About the book
A band of child pilgrims in mass exodus, numbering 100,000, spanning seven decades (1869-1939), arrived in Canada. Like seed, they were scattered from Atlantic to Pacific, not in handfuls as would have been appropriate for children, but in singles, one here, another there. Hampered by the derogatory label, Home Child, severed from their familial connections, against the odds, they took root and became grounded and sturdy enough to change the landscape of our young Dominion.
Promises of Home is a collection of their stories.
It’s time to cry over the abuses they suffered, to applaud their successes and to say, as a nation, “thank you.”
John Thomas Page 1894-1940
“So many returned broken in spirit after one of the inspectors removed them or after some farmer somewhere decided he no longer wanted them.” Kenneth Bagnall, The Little Immigrants
Golden-haired and fragile as a feather, ten year-old John Page shuddered as he disembarked from the Southwark in Quebec in 1904. Fear formed a knot in his stomach. Suffocating humidity hung in the July air. He felt sick.
Small for his age and prone to nervousness, John struggled to feel optimistic about his “new life” in Canada. Born in the Norfolk Poor House in 1894, with the exception of a few months in a foster home, John had spent his entire life in Barnardo institutions, first at Stepney Causeway, then at Leopold House. Neither of his parents participated in his life, though both were living.
A few days after landing, a rugged southern Ontario farmer arrived at Barnardo’s in Toronto to claim John. He swept his eyes over John’s stick-thin body and shook his head in disgust. “Thought you’d be older,” he grunted. His rumbling voice frightened John. Large and unkempt, the farmer lacked the graces of John’s English role models, the men who operated Leopold House. The ride to the farm in a horse-drawn wagon was a long and awkward one. John longed to speak but his tongue stuck to the roof of his mouth, dry as sand. Tears threatened to drip onto his new clothes. To keep from weeping, he tried to concentrate on the scenery – first the busy streets of Toronto. Not that much different than London, he thought. As he and the silent man wound deeper and deeper into farm country, scenery foreign to John emerged. With dusk a sense of foreboding descended. It lay heavy on his chest. If the silent man turned out to be a wicked man, how would he find his way back to Toronto? He wished the farmer would talk but the only sounds he made were directed at the horses.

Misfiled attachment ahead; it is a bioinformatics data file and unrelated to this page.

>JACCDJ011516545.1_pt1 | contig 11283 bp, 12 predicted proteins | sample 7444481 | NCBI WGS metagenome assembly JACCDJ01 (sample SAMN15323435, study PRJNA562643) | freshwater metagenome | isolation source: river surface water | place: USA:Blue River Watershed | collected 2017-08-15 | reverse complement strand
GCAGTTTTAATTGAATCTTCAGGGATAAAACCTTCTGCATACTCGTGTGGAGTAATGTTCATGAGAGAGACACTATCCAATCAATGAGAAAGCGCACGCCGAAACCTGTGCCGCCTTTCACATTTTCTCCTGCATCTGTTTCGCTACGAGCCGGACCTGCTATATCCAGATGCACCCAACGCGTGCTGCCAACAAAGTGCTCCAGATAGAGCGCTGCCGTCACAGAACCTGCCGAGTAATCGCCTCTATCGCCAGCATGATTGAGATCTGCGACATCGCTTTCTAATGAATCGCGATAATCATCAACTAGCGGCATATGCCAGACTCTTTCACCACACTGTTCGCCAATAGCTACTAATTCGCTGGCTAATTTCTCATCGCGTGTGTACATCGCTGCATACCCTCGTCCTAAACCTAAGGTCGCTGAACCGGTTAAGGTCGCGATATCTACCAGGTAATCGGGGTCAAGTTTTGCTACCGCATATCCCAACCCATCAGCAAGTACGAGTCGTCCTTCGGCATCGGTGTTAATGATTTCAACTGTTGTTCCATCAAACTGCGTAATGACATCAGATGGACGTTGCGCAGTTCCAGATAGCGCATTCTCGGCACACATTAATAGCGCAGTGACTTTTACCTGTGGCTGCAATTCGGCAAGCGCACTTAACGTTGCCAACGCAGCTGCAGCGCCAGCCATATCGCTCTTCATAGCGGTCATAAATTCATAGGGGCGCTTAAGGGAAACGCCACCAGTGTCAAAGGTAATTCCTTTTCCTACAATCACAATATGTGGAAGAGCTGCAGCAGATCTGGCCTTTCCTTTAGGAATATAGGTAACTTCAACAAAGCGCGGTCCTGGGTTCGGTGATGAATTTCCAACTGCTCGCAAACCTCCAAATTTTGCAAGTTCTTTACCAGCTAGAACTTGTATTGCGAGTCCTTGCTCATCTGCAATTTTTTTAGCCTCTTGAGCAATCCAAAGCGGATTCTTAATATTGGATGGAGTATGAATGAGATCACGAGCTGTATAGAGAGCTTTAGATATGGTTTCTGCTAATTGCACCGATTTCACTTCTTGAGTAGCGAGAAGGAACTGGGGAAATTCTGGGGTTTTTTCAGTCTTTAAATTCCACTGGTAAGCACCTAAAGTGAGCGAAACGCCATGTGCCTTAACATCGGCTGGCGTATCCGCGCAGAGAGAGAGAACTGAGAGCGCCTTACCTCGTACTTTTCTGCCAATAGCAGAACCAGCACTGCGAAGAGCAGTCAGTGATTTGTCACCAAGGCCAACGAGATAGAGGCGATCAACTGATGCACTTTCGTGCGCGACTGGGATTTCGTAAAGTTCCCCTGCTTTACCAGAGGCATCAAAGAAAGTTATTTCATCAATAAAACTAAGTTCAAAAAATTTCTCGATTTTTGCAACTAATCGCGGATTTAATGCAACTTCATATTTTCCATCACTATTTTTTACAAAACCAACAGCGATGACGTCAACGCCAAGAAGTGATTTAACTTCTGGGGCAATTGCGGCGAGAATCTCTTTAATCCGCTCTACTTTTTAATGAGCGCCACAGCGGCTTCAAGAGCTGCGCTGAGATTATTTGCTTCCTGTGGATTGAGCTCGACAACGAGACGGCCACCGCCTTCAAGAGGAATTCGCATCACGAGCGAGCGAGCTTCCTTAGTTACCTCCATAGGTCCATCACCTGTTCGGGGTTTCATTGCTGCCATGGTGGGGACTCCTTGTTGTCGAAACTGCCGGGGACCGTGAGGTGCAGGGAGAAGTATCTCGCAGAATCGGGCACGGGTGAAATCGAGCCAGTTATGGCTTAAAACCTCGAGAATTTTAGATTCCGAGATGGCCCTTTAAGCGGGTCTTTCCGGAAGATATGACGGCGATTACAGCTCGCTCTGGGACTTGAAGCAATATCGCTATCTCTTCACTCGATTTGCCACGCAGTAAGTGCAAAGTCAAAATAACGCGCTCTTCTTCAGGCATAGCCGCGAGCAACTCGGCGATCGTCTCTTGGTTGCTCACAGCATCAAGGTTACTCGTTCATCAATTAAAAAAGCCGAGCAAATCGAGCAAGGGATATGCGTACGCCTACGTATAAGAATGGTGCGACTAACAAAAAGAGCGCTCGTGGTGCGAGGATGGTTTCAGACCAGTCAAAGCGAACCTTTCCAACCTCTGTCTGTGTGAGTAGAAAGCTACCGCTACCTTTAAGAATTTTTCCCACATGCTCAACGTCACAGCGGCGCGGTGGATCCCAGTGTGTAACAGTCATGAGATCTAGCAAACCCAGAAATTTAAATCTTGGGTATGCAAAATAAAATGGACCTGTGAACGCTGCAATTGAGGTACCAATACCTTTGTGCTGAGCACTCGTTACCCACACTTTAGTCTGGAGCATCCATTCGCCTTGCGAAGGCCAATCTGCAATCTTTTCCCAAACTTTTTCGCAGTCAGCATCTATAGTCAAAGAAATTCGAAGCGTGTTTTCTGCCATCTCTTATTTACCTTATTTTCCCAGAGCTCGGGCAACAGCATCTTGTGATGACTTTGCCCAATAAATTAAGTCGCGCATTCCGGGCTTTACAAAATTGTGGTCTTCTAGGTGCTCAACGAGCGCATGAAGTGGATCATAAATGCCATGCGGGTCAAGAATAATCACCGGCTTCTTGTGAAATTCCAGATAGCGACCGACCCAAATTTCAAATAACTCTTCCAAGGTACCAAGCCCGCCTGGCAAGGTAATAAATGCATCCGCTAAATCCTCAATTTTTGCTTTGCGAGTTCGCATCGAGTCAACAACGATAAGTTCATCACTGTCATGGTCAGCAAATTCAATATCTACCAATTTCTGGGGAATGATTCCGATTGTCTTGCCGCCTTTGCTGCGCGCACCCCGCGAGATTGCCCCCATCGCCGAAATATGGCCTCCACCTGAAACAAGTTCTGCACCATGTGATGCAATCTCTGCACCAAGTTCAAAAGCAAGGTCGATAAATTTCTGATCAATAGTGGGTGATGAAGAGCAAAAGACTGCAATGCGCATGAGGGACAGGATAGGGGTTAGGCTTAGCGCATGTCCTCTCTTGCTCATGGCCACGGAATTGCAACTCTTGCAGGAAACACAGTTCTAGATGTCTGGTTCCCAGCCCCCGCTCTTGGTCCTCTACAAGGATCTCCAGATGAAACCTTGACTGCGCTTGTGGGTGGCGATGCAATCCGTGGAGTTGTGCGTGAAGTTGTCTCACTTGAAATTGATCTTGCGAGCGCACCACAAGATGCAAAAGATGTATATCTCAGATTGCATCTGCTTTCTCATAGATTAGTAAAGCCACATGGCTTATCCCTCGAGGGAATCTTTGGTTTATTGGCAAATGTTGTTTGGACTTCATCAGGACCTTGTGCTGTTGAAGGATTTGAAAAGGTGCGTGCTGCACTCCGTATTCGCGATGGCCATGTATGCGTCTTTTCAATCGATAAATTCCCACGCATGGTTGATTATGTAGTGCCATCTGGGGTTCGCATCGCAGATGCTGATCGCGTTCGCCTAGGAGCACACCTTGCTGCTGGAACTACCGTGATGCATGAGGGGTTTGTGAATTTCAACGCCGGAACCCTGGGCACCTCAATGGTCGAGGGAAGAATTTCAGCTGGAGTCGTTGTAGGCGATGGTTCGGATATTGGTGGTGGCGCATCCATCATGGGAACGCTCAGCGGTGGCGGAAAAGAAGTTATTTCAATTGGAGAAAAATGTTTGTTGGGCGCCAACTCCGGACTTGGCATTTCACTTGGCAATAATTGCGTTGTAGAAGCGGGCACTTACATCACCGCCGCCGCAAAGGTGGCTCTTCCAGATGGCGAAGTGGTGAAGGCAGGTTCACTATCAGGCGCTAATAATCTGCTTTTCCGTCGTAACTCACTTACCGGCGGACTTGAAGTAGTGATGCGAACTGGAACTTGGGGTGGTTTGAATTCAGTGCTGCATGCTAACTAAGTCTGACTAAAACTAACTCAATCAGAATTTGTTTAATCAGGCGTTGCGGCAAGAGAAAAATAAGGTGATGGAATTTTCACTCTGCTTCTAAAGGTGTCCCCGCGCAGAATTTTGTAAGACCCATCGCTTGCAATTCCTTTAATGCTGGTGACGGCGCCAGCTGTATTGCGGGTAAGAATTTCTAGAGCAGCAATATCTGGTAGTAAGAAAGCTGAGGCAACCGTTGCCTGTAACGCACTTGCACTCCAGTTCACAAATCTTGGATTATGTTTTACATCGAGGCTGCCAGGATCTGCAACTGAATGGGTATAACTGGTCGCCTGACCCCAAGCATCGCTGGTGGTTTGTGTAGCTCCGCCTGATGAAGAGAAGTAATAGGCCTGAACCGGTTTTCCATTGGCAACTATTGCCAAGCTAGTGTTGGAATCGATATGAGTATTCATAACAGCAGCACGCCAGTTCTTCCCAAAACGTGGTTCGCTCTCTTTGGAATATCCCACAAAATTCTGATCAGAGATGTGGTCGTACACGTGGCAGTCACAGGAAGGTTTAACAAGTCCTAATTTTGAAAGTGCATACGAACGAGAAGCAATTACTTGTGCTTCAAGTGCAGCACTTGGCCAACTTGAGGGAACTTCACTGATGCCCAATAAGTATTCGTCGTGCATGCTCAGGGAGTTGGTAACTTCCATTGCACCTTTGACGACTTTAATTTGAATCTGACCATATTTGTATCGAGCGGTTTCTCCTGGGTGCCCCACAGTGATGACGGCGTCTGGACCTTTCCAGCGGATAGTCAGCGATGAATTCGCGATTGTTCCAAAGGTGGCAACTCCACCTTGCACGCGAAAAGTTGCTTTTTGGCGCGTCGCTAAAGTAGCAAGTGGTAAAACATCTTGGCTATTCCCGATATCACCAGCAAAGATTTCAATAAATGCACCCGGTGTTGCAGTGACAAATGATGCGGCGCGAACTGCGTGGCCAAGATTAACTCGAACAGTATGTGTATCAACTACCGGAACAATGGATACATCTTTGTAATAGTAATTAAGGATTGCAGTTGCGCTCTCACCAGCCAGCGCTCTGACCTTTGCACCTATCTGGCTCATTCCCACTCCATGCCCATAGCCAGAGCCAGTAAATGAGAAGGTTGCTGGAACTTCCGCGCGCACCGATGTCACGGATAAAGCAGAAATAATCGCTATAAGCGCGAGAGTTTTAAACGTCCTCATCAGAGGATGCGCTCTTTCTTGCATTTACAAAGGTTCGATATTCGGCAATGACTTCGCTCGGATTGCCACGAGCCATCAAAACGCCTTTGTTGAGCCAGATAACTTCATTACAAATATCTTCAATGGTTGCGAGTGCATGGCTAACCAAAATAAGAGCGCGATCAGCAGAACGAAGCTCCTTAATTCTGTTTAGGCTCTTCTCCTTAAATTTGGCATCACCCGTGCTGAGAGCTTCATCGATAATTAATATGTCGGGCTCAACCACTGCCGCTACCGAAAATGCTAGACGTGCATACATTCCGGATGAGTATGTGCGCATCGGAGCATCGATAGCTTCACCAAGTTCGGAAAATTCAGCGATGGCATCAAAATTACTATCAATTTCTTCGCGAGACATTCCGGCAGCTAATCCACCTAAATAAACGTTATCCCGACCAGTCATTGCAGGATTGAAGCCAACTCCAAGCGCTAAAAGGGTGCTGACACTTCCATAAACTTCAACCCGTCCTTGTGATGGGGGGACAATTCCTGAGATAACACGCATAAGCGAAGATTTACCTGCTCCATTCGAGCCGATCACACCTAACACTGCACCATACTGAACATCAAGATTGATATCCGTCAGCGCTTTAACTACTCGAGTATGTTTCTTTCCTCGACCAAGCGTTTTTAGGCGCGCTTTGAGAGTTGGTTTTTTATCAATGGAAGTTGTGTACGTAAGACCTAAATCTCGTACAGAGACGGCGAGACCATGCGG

As the team turned into a lane bordered by small trees, John’s heart pounded so loud he thought the farmer would surely hear it. In the distance, he saw a barn outlined against the night sky. Gray on gray – an ominous scene. He thought about the cows and pigs that must live in that building, the animals he would soon meet. A shiver shot through him severe enough to make the farmer look in his direction. But still, no words.
That week, the farmer, a perpetual frown of disapproval carved into the lines of his sun-darkened face, taught John to milk the cows, terrifying beasts that bawled and kicked. He learned to wash out the separator, feed the pigs and clean the stalls – duties that kept him busy from early morning till after dark. John grew thinner. Then the unimaginable happened. John woke to a wet bed. That drove a wedge between him and the farmer’s wife who, up to that day, had remained mostly indifferent to him. She became hostile. The angrier she became the more often John wet the bed. One day in early December, the farmer packed John and his metal trunk onto his wagon and drove him back to the Toronto Home.
“Can’t keep him,” he told the staff. “Filthy habit.” The crude farmer’s words humiliated John but he couldn’t help feeling relieved that his time with this man and his disagreeable wife was over. (cont’d)
About the Author
Rose McCormick Brandon is a descendant of four British Home Children. She writes books and publishes articles on faith, personal experience and the Child Immigration Scheme. She lives in Caledonia, Ontario